Drinking Water 1-2-3

A guide for local officials and community leaders.

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Welcome/about this guide

Water. H2O. Most of us in Northeastern Illinois don’t pay much attention to our drinking water. We turn on faucets dozens of times a day without pausing to consider the questions that millions of people around the world worry about on a regular basis: Do we have enough? Is it clean? Will it endure?

We are lucky: In Northeastern Illinois, our proximity to a Great Lake means we generally enjoy ample water. But that good fortune has lulled us into complacency, and our drinking water systems have been neglected. Our proverbial glass is half empty. What’s at stake? Public health and safety, including contamination and service disruptions due to crumbling infrastructure and aging water treatment systems. Our ability to attract jobs and drive regional economic growth—since every company needs water. Vital, yet fragile, ecosystems. Municipalities and their residents, who find themselves hard-pressed to pay the escalating costs of collecting, treating and delivering drinking water. And, yes, some groundwater sources may be unusable in less than 15–20 years.

While our water supply issues are significant, they are fixable. 

You can help.

Water systems are connected

There are three components to water service infrastructure: drinking water, wastewater and stormwater. While this guide is focused on drinking water, it is important to understand that these systems are ultimately interconnected.

As a local leader, you set the tone for the rest of your community. What decisions will you make and actions will you take to ensure your community has safe and reliable drinking water now and into the future? What best practices will provide sustainable drinking water service for the communities you serve? Informing yourself about the systems and processes that convey safe drinking water to your municipality’s residents, businesses and institutions is vital.

Elected officials often enter office without prior experience in water resource management or running a water utility. This guide is designed to support you—our leaders—in understanding the key aspects of water management and critical questions to discuss with your water system managers and engineers, municipal planners, public works officials, finance directors, developers, residents and businesses. What practices are important today? What do other communities often forget? How can you best serve your community and support sustainable water service? Find answers to these questions—and more—here.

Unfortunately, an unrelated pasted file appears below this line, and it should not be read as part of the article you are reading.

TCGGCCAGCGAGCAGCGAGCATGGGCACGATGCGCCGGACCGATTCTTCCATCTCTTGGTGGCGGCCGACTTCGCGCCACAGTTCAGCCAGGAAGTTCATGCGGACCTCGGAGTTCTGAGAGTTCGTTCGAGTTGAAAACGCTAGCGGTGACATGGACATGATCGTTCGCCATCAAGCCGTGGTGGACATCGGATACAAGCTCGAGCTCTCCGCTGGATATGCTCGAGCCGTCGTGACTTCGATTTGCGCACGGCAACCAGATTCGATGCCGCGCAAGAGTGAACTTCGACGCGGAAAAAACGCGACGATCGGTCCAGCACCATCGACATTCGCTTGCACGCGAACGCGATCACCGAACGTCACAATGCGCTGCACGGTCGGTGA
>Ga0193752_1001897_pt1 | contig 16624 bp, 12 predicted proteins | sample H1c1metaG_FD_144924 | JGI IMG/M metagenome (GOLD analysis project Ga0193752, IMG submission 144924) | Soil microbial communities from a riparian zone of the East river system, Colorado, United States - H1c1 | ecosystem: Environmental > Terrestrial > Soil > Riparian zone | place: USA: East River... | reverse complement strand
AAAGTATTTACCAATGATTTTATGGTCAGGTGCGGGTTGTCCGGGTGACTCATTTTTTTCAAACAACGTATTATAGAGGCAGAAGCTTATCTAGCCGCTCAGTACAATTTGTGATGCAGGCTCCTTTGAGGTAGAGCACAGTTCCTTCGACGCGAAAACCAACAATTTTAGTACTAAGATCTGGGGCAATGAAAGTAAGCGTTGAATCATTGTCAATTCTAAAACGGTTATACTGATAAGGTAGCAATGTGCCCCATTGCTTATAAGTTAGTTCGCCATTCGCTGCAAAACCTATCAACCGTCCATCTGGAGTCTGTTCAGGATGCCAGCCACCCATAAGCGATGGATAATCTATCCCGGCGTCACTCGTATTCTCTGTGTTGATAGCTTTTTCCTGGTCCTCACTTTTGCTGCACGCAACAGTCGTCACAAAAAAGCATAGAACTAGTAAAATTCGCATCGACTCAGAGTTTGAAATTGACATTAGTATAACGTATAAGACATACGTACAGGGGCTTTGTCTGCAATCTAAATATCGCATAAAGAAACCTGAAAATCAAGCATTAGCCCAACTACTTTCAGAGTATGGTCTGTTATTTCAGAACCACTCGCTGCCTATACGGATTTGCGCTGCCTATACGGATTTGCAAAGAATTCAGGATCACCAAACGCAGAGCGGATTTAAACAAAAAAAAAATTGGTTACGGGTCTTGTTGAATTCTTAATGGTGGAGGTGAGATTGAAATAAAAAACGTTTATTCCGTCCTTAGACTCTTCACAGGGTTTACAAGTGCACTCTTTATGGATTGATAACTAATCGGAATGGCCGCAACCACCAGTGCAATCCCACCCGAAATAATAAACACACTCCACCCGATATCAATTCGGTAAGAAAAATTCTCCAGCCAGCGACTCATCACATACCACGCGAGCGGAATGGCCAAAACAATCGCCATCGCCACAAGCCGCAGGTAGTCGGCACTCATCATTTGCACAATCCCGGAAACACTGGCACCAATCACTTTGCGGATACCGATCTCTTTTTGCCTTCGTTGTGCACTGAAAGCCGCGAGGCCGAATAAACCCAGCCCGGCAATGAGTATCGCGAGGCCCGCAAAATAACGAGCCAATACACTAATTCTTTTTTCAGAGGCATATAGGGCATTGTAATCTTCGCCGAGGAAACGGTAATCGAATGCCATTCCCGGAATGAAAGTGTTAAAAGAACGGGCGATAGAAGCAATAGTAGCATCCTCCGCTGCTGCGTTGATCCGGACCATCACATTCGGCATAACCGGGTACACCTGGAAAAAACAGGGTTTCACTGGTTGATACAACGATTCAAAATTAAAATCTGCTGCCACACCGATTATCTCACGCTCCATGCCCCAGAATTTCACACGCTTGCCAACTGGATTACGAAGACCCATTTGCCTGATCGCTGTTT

Drinking Water 1-2-3 is a call to action and an educational tool for local officials and community leaders to better understand and proactively address their area’s drinking water needs.

This guide is a manual that provides information about water resource management, service, infrastructure and planning. It helps you identify important strategies and actions for you and your community to take today.

It takes strong leadership from community officials to marshal political will, head off calamities and create a sustainable water future for our region.

As a local leader, you hold the key to making sure your community has a safe and sustainable drinking water system now and into the future. The decisions you make, the actions you take (or do not take) regarding drinking water will impact the people, businesses and ecosystems in your region for decades. As this guide has outlined, we have significant challenges to overcome, but they are fixable. The actions in Drinking Water 1-2-3 will help, but it takes strong leadership from you.

Guide contents

  1. 1

    Meet your water: An introduction
    Understanding Drinking water in northeast Illinois

    1. Sources
    2. Treatment
    3. Infrastructure
  2. 2

    Your water’s keeper: Utilities and regulators
    Understanding drinking water management and laws

    1. Utility management
    2. Regulation
  3. 3

    Murky waters: The challenges we face
    Understanding drinking water issues in our region

    1. Supply constraints
    2. Pollution
    3. Crumbling infrastructure
    4. Fragmented systems
    5. Climate change
  4. Go

    Taking action: Your guide to important practices
    Understanding the actions you need to take

    1. Protect your source
    2. Ensure you have enough
    3. Maintain your infrastructure
    4. Finance your system
    5. Plan and coordinate with your neighbors
    6. Engage your community
  1. Glossary
  2. Resource guide
  3. Acknowledgements

The 1-2-3 Series

Drinking Water 1-2-3 is the fourth in a series of how-to guides developed by the Metropolitan Planning Council (MPC) and partners to assist elected and appointed officials and others in making important policy decisions. With assistance from national, regional and local experts from the public, private and non-profit sectors, this series creates a valuable toolkit that provides key questions, useful resources and case studies for communities grappling with economic development, housing, water resource management and public safety improvement.